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The Fonte Aretusa of Syracuse
This curious freshwater spring has the peculiarity of flowing right to the seashore.
This unusual phenomenon has affected the establishment of the city, which originated
on the island of Ortigia in part because of its presence. It since has captured
the imagination for millennia, making the reservoir famous in legends and literature.
Since ancient times the fountain was, in fact, cited by poets and writers (Pindar,
Moschus, Ovid, Virgil, and then John Milton, Alexander Pope, Gabriele D’Annunzio),
and even inspired the Polish composer Karol Szymanowski.
In ancient Greek myth, the origin of the spring was attributed to the fate of
a nymph, Arethusa, who was transformed by the goddess Artemis into a spring to escape the stalking
courtship of Alpheus (son of the god Oceanus). He, in despair, was in turn transformed into a river
by Zeus and thereby succeeded to finally mix his water with that of Arethusa.
The myth probably attempts to explain the brackish taste of the water that results
from the infiltration of the bordering sea.
The fountain has changed in appearance many times over the centuries. The last
alteration was in 1540 when, constructing ramparts around the island of Ortigia,
the Spanish reduced the lake created by the spring of approximately 200 meters
to the much smaller, semicircular pool (at the foot of the wall) that one sees
These overlying walls were demolished in 1847, with the bases of the ramparts
transformed into the Belvedere (redesigned in 1947) that one can admire today.
This pond also has a second peculiarity: at its center a collection of wild papyrus has grown for millennia. This thicket, together with the similar growths along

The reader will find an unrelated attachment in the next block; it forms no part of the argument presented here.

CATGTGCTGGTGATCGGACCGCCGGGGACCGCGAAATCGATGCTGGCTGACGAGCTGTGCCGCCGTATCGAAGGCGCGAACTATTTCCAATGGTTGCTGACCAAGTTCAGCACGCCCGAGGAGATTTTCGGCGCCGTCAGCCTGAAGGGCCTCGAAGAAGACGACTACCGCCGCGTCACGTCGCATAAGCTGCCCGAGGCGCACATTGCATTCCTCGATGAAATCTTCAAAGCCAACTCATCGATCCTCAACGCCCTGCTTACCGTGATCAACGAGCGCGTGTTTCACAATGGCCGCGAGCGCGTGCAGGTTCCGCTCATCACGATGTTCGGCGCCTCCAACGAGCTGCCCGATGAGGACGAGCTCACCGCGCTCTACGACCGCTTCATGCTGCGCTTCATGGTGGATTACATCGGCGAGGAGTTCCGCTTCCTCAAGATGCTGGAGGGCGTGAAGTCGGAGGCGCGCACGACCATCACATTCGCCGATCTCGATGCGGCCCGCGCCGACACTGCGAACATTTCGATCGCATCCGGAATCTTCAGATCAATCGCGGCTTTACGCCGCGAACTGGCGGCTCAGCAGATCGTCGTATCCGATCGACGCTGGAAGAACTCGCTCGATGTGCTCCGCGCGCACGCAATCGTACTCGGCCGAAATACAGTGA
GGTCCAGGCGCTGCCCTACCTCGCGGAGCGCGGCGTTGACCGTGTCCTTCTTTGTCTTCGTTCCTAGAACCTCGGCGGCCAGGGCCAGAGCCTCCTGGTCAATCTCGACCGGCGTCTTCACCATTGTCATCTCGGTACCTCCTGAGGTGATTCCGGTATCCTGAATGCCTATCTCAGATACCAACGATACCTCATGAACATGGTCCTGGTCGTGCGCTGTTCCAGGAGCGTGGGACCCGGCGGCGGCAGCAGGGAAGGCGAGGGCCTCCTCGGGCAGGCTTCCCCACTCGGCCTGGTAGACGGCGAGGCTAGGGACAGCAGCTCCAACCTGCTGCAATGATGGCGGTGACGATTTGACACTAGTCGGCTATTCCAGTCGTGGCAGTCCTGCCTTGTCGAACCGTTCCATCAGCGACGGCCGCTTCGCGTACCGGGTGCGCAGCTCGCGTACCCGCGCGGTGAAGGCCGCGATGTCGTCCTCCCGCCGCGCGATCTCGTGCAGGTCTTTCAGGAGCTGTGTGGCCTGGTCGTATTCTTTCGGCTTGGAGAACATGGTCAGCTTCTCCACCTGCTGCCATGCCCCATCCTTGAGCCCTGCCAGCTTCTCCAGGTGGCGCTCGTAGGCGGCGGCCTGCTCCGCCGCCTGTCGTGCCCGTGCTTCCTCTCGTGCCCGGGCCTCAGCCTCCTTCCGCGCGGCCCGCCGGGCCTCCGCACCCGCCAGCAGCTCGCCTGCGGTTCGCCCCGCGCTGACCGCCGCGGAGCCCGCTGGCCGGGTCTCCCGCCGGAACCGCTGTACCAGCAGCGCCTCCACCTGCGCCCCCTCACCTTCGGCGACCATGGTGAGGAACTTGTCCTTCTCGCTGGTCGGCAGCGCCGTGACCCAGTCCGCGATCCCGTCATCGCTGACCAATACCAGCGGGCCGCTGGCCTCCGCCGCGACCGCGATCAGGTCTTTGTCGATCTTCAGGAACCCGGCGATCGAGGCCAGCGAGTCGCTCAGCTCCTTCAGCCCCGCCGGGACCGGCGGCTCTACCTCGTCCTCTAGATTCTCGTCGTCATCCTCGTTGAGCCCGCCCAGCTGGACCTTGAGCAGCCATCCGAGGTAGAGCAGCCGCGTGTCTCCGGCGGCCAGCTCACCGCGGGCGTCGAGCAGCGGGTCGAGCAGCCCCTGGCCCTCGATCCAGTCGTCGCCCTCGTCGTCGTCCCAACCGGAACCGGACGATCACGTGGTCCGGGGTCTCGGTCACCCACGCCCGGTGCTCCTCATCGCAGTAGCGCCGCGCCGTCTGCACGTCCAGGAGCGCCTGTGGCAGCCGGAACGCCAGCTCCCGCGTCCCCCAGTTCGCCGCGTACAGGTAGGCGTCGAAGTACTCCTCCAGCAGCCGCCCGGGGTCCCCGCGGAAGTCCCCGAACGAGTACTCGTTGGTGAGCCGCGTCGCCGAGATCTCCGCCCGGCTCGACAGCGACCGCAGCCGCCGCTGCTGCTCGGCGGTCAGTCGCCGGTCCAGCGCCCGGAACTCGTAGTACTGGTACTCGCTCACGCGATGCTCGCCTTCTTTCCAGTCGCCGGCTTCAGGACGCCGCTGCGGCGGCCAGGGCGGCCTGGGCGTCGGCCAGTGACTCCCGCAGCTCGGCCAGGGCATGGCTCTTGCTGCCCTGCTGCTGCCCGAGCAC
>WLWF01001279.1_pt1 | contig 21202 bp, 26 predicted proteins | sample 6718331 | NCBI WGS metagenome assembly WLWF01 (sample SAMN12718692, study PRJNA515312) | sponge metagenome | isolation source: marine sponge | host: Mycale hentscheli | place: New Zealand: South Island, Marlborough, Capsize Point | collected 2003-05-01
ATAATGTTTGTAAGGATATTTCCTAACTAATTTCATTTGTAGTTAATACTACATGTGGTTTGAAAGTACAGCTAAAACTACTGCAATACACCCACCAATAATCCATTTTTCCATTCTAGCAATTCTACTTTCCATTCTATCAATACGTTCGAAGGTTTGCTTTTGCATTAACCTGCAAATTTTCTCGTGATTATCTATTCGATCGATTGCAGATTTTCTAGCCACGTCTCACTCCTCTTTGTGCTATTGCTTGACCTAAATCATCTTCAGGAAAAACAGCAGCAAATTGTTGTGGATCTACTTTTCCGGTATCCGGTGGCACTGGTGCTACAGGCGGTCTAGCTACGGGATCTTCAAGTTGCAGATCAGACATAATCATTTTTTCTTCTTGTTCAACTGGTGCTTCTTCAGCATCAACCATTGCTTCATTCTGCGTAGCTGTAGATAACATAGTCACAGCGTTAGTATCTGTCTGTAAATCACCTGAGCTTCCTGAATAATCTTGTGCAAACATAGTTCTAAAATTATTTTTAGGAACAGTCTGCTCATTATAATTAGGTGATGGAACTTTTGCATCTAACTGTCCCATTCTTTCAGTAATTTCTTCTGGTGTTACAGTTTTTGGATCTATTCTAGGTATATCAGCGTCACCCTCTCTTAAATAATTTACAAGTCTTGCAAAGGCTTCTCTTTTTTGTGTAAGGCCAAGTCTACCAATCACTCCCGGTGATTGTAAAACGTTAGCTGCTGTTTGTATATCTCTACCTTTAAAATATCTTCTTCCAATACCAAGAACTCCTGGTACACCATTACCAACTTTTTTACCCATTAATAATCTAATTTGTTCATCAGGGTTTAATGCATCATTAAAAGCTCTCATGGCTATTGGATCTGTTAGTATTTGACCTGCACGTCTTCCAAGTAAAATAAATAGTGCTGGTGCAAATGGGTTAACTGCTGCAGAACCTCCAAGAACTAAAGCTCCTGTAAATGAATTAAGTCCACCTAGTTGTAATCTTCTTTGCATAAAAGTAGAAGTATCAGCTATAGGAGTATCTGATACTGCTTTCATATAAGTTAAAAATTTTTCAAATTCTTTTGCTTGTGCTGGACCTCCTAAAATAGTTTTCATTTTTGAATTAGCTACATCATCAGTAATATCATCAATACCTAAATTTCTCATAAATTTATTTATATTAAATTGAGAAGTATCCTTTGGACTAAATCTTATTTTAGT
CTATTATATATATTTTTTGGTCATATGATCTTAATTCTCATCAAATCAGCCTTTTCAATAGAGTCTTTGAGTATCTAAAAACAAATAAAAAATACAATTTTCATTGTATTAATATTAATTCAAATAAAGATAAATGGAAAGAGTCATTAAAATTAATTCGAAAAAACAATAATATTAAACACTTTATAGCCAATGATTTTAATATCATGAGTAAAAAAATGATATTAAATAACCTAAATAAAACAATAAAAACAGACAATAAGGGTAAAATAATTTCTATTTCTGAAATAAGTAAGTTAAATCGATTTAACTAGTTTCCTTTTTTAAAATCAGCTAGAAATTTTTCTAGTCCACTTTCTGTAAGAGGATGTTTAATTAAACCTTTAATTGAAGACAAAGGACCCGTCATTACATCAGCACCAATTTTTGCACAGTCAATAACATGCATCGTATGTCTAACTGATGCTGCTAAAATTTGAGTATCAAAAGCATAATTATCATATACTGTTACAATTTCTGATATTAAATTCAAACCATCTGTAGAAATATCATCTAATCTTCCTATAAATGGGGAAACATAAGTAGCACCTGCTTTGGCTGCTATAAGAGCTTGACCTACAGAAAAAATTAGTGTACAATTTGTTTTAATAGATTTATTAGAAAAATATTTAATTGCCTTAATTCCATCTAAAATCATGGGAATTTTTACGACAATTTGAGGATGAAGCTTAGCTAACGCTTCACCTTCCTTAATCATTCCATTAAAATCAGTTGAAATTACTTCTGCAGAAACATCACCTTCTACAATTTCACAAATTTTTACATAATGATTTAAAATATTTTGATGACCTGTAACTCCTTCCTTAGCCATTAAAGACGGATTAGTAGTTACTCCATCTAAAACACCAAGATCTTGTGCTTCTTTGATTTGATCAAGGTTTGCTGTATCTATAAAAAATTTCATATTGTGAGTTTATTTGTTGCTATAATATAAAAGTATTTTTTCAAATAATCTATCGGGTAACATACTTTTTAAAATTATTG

the Ciane/Anapo river, constitutes the only wild papyrus existing in Europe.
To the delight of youngsters, freshwater fish and domesticated ducks swim in the
deep water of the spring.
How to reach the Fonte Aretusa from the Algilà Ortigia Charme Hotel
and from the Antico Hotel Roma 1880
From the Hotel Algilà, one finds the Fonte Aretusa on the opposite side of the
island of Ortigia, whereas it stands within a short walking distance from the
Hotel Roma. The entrance to the Aquarium
opens onto the foot of the Spanish ramparts, a few meters from the seaside and
the Arethusa Spring. Given the modest size of the island, one can easily reach
it by foot, perhaps visiting Piazza Duomo
along the way.
For those, however, who don’t want or cannot go by foot, bus #20 is available
(which makes a loop around Ortigia every 30 minutes and runs from 7:20 a.m. to
1:30 a.m. every day), as is taxi service or the complimentary bicycles
that the Hotel Algilà makes available to its guests. Please ask at the hotel’s
reception desk for information on the availability and reservation of taxis.
One can admire the fountain from above from the Belvedere, which runs along all
sides. No accessibility exist, as the descent between the top and the base of
the ramparts is served by a ramp and not a stairway. Those who wish to admire
the fountain from ground level can enter the Aquarium
(with a ticket), make their way to the exit on the sea, and walk directly to
the wall of the fountain
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